Issue 3 is about stopping Obamacare. Only, it has no chance. We'll get back to that. Issue 3 is very broadly written and would essentially halt any new regulations (and potentially laws) that would come into enforcement after May, 2010. That would include the new exotic animal regulations the governor is looking at putting into place. It would also ban any new Ohio EPA enforcement, changes to law enforcement, and several other things. I was asked to sign a petition for Issue 3, and so read the full amendment. It's a "sovereign citizen" amendment. See, there are several ultra-conservative movements in Ohio that would love to throw off the shackles of any government (no licenses, no law enforcement, no regulations, no taxes, blah blah blah). They've killed several law enforcement officers in the past decade.
So why won't it work? Okay, well, there are 3 potential outcomes. One, the issue doesn't pass. In that case, we're at square one. The other two invovle the issue passing. If the issue passes, all that other stuff comes along. It'll be hell in Ohio. I won't say anarchy, but it will severely hobble any government control or law enforcement. It'll be open season to violate the law, pollute the water, earth, and atmosphere, and allow unbridled exploitation of our natural resources. Since the main thrust of this issue is to stop the government from mandating you purchase health insurance. It would stop the state from enacting a similar law, like in Massachusetts. The only difference will be in how the Supreme Court rules on Obamacare. If they rule it unconstitutional, well, you won't be forced to by health insurance. But you'll also get all those other bad effects as well. Now, if the Supremes uphold Obamacare, well, you're going to have to buy health insurance. Why? It's called the Supremacy Clause. See, a State can't nullify a Federal Law. Take California for example. They passed a medical marijuana law. So state authorities have their hands tied in enforcing criminal marijuana violations. However, the Feds still can. For years they looked the other way, as long as people obeyed the rules. Now that California marijuana is showing up in other states the Feds have taken a renewed interest in shutting down commercial growers. Because a State law can't override or nullify a Federal law.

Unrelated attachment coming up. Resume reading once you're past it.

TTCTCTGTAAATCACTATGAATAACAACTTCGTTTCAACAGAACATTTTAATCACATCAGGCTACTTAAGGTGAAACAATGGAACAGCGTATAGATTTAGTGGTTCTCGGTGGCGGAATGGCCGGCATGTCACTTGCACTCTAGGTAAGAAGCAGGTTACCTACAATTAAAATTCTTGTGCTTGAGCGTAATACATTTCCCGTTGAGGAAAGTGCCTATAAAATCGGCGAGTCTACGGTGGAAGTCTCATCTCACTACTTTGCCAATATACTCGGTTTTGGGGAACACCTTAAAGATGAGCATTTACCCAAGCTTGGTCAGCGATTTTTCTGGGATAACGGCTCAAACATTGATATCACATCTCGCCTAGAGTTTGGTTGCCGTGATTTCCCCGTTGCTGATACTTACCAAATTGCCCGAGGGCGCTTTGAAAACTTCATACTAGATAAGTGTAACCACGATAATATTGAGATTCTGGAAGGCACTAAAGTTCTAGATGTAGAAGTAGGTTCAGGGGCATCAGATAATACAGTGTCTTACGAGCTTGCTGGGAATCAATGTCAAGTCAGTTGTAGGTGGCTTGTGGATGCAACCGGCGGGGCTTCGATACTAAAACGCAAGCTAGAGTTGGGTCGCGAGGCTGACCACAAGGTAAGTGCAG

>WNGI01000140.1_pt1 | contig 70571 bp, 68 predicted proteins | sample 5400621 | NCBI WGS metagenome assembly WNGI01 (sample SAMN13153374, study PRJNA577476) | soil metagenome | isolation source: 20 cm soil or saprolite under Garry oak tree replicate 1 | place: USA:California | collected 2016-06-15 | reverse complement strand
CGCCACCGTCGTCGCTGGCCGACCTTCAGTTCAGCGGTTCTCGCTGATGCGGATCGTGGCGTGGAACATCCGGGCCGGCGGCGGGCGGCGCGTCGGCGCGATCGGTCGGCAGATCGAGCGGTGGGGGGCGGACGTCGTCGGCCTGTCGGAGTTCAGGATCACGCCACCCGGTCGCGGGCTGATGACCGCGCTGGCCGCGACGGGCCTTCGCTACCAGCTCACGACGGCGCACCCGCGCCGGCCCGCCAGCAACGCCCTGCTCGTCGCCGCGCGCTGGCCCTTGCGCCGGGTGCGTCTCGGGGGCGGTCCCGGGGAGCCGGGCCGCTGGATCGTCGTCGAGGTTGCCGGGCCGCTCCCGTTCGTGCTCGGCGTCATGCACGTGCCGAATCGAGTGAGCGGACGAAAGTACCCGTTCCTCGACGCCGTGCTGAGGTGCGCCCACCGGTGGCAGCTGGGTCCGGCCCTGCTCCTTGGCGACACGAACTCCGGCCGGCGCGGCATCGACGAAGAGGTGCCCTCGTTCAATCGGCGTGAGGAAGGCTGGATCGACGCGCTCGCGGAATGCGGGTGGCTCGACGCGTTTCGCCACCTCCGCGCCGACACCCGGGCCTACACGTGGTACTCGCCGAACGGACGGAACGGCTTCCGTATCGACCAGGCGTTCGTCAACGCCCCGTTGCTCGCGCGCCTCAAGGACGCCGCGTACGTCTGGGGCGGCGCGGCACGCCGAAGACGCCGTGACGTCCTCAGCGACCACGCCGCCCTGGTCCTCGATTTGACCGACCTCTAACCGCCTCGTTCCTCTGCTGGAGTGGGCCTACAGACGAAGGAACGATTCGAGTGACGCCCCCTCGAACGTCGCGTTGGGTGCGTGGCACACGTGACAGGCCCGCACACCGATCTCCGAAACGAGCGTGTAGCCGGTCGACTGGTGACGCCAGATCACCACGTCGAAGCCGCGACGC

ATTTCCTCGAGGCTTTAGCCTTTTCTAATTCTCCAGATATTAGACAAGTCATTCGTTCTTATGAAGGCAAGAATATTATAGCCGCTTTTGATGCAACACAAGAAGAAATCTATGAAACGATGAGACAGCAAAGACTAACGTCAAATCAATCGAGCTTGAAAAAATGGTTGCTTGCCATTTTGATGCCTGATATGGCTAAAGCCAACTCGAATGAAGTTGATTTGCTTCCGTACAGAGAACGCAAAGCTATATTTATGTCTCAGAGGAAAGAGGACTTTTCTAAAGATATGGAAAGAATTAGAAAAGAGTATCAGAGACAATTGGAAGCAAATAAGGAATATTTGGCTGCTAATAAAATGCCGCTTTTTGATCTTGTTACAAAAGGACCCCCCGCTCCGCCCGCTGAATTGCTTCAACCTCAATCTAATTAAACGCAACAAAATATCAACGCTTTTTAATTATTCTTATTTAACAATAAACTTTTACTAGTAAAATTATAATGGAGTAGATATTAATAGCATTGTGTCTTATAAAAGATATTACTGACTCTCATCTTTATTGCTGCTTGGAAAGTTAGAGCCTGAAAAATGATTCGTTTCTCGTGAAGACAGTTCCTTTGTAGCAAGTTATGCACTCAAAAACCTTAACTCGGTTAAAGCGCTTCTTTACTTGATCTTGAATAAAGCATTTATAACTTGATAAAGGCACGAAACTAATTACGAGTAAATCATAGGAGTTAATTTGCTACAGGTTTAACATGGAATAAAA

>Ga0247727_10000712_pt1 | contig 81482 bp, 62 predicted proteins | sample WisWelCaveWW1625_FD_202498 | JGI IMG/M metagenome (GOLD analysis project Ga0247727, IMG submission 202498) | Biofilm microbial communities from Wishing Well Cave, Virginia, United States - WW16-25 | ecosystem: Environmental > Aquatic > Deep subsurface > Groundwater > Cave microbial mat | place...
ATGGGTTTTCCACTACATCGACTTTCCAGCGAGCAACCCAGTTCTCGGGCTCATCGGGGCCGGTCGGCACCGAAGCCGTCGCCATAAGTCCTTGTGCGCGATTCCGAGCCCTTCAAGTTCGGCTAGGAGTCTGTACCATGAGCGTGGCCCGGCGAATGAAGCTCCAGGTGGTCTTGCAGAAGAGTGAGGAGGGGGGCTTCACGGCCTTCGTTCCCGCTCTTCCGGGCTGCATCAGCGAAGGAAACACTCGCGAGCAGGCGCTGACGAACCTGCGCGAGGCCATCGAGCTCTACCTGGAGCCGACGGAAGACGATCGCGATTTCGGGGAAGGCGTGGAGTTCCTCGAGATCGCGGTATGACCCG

You would think since the proponents of Issue 3 claim they love the Constitution they would know that.
So, tomorrow, you need to go out and vote. And that way we can get on to the Presidential 2012 elections.